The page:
Friday, 2 October 2009

SHAM - Autism Bill - Everybody Now Knows!

2 October 2009

Top doctor's autism bill concerns

NI's chief medical officer has said he has "significant concerns" about proposed autism legislation.

Dr Michael McBride said it could lead to discrimination against those with similar disabilities who have not been diagnosed on the autistic spectrum.
He warned the assembly's health committee that parents could seek an autism diagnosis to access facilities.

Arlene Cassidy of the charity Autism NI said she was "astounded" by Dr McBride's comments.
"I find the chief medical officer ill informed about the purpose of the Autism Bill," she told BBC Radio Ulster.

"This is a good thing, it is about building upon the good work of the departments of health and education - this bill is about joining up government."

Dr McBride said he had a number of major concerns about the Autism Bill (NI).
“ Legislation would encourage more strategic planning regionally across all departments ” Arlene Cassidy Autism NI

He said he was worried about the "substantive administrative costs that would be incurred and the lack of clarity over how the legislation could be put into operation, given our current equality legislation".

"I believe this legislation could discriminate against individuals who could have a similar range of disabilities such as speech, language and communication problems but are not on the autism spectrum," he added.

His comments were backed by director of mental health Dr Maura Briscoe, who warned the committee the bill could create a hierarchy of disability and create labelling "not to the benefit of the people of Northern Ireland".

An action plan to improve services was introduced earlier this year, but Ms Cassidy said legislation was necessary to ensure a multi-agency approach.
"The autism action plan is a positive step forward but it is for the Department of Health - autism is a holistic problem, it is a lifelong problem and involves other government departments," she said.

"People involved in the action plan have found they haven't got co-operation from other departments, so legislation would encourage more strategic planning regionally across all departments."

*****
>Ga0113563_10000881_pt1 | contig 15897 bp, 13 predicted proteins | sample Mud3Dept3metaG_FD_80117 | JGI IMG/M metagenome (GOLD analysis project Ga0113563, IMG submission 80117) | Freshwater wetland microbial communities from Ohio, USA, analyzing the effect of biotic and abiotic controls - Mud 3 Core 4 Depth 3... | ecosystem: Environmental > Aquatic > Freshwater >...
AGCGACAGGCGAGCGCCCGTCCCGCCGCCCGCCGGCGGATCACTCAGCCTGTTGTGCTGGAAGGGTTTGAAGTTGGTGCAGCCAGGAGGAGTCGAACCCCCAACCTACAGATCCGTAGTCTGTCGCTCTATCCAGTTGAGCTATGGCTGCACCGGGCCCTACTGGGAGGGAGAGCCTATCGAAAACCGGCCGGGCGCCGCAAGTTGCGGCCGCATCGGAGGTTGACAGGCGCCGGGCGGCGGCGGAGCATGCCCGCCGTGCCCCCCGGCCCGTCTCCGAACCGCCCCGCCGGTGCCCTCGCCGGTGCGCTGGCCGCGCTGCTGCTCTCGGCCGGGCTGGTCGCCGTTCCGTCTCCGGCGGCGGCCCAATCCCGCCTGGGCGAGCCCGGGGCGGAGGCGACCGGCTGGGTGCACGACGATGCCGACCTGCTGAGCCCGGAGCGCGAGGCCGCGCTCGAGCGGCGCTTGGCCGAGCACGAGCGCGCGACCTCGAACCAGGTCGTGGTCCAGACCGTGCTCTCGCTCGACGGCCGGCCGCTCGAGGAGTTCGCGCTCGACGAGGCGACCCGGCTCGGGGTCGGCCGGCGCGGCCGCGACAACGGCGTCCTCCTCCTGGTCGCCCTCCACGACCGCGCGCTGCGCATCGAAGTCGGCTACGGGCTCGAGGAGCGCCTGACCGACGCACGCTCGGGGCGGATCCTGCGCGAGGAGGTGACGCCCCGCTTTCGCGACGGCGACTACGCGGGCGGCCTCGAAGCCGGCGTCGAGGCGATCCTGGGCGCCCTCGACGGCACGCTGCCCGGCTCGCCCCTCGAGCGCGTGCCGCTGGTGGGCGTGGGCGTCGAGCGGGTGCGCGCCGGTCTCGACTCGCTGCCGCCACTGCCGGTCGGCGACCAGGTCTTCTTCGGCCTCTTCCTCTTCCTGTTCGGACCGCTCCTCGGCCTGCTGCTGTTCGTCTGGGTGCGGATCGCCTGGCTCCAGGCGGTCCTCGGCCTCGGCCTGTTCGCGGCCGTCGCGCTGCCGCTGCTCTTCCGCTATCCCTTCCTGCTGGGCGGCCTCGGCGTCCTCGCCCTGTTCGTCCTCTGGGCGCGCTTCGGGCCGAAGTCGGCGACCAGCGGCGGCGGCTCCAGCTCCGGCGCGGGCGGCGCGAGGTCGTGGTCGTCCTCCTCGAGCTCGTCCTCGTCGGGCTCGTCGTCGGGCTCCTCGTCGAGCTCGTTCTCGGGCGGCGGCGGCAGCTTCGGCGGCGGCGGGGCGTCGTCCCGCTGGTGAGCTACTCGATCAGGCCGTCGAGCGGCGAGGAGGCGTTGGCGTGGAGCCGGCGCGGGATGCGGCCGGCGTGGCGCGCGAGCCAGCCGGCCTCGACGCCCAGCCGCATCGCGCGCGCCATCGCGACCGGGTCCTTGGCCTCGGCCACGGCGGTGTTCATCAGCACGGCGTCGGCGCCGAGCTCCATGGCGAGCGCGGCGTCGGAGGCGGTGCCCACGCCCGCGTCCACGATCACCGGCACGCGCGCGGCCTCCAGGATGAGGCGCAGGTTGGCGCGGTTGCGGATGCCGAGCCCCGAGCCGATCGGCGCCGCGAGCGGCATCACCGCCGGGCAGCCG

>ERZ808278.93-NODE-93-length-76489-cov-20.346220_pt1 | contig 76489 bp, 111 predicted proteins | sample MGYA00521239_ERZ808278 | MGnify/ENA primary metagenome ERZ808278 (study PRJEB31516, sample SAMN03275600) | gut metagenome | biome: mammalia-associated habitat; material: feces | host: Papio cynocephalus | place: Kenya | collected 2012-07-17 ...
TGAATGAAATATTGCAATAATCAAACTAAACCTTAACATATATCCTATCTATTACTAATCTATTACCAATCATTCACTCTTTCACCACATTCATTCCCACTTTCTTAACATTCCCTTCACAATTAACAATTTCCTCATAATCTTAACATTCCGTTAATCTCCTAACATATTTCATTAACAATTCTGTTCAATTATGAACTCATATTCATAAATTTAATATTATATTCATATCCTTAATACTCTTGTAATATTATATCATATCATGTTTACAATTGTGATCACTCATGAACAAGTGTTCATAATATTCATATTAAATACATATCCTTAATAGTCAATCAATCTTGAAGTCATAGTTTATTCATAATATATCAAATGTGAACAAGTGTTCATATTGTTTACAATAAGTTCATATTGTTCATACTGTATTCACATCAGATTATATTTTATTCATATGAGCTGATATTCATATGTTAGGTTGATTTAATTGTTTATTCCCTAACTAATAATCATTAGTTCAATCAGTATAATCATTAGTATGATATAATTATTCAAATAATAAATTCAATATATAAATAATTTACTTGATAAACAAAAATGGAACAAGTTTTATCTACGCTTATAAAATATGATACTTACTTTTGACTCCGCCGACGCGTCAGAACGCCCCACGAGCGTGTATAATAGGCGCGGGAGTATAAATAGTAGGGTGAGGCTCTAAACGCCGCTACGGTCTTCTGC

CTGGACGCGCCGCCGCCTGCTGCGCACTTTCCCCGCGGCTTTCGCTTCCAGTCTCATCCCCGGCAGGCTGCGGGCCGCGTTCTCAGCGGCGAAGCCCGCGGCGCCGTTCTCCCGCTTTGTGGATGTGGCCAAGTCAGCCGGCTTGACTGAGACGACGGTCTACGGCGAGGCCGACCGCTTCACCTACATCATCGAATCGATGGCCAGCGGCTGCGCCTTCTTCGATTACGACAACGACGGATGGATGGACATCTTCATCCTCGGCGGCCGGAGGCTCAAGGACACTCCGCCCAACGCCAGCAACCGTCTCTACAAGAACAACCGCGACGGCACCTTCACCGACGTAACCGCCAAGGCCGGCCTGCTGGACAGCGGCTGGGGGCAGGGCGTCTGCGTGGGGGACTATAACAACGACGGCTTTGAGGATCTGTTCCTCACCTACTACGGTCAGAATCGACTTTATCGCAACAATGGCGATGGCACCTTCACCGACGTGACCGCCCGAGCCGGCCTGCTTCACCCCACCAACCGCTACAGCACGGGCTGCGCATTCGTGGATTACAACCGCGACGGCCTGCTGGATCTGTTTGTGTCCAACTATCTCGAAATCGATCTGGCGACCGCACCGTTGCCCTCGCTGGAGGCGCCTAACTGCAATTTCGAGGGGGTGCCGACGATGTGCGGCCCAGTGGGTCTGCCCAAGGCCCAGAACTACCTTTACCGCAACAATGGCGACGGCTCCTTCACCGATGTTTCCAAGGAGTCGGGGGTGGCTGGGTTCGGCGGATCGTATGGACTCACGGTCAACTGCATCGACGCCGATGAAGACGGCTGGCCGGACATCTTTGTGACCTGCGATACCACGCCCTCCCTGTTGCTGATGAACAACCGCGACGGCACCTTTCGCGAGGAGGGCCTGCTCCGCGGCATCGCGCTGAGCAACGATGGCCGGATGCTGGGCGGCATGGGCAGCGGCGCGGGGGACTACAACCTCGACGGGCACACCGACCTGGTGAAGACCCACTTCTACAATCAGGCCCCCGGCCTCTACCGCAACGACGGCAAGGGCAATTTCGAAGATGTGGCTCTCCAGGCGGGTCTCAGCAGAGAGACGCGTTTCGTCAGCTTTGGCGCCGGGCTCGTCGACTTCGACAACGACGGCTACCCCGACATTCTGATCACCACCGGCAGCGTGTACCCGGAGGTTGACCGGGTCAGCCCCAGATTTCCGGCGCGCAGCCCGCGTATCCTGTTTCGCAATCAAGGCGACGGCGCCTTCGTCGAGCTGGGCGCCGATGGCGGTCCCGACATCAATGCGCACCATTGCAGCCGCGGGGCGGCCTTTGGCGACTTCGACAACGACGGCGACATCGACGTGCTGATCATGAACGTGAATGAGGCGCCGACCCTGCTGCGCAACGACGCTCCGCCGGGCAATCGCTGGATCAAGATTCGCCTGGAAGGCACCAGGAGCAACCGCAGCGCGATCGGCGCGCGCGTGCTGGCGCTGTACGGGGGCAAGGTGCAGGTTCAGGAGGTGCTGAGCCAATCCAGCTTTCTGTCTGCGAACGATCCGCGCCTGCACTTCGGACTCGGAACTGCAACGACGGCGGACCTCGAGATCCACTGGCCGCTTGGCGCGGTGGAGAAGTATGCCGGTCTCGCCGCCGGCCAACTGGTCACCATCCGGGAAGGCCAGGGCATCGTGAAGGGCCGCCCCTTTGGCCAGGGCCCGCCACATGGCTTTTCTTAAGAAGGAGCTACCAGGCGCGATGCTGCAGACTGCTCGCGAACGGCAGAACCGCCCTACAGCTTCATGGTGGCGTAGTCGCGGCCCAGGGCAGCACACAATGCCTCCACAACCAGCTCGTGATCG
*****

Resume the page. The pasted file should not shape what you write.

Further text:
One of the bill's supporters, SDLP assembly member Dominic Bradley, told the BBC he remained confident the bill would eventually be passed despite the objections of Dr McBride and Health Minister Michael McGimpsey.

"I don't think it's the end of the road - we have the support of the majority of political parties and indeed we did have the support of the Ulster Unionist Party until recently," he said.
Mr Bradley said cross-departmental planning would save money by removing "duplication of effort".

Ulster Unionist peer Lord Maginness, who was involved in drawing up the autism action plan, said introducing legislation would be costly and time-wasting.

"Based on the needs of parents, carers and users rather than the demands of a voluntary group or politicians, we've got a lead autism director in each trust, a project team and will soon be able to assess every two-year-old child in Northern Ireland," he said.

listen live on BBC IPlayer here: (fast forward to 1 hr and 42 minutes for this particular 9 minute clip)

Story from BBC NEWS: 2009/10/02 08:50:48 GMT© BBC MMIX

**Let's remember Arlene Cassidy's references to 'looking on the bright side', following the Middletown Centre for Autism fallout in May this year.

In this clip from 18 May 2009,( Ms Cassidy was asked her opinion over the Middletown debacle. She responded, "maybe this provides us all with an opportunity...I am a great believer in looking for the silver lining and maybe some of the funding diverted to Middletown can be used otherwise."

Yes Ms Cassidy, I agree with you on that one. With regard to the Autism Bill and the exorbitant amount of money it would waste, your previous comments regarding 'diversion' of monies are applicable here too. Let's 'divert' money for this ridiculous bill, to those who need it most, namely our children. Seriously, what has changed for our children in the past 20 years, actually the same 20 years that AutismNI/AutismUlster has been in existence? How many ASD specific schools with trained teachers would the Autism Bill buy? How many youth/adult employment transition schemes would it fund? The comparison of Northern Ireland to the Republic or to England is dire in terms of what is available for our children. We need real early intervention, not half hazard 'attempts'. We need a complete overhaul of the belief systems of those who work with our kids in this province. Our children need so much - legislation guarantees nothing - in fact it might even make things worse by creating a restrictive perimeter around what can/cannot be done.

Autism in Northern Ireland seems to be more about wasting money than anything else. 7 million pounds has already disappeared down the Middletown rabbit hole, much of it having gone into the pockets of Directors.

The fact our 'legislators' allowed 7 million pounds to be wasted, that it was done 'legally' is not very encouraging. What we could have done with that money!!

Let's not make the same mistake again. The Autism Bill is a fruitless, redundant and ultimately damaging idea and I am so thankful that some people in Northern Ireland are seeing sense and that others are finally having their voice heard over the din of others' egos and career ambitions.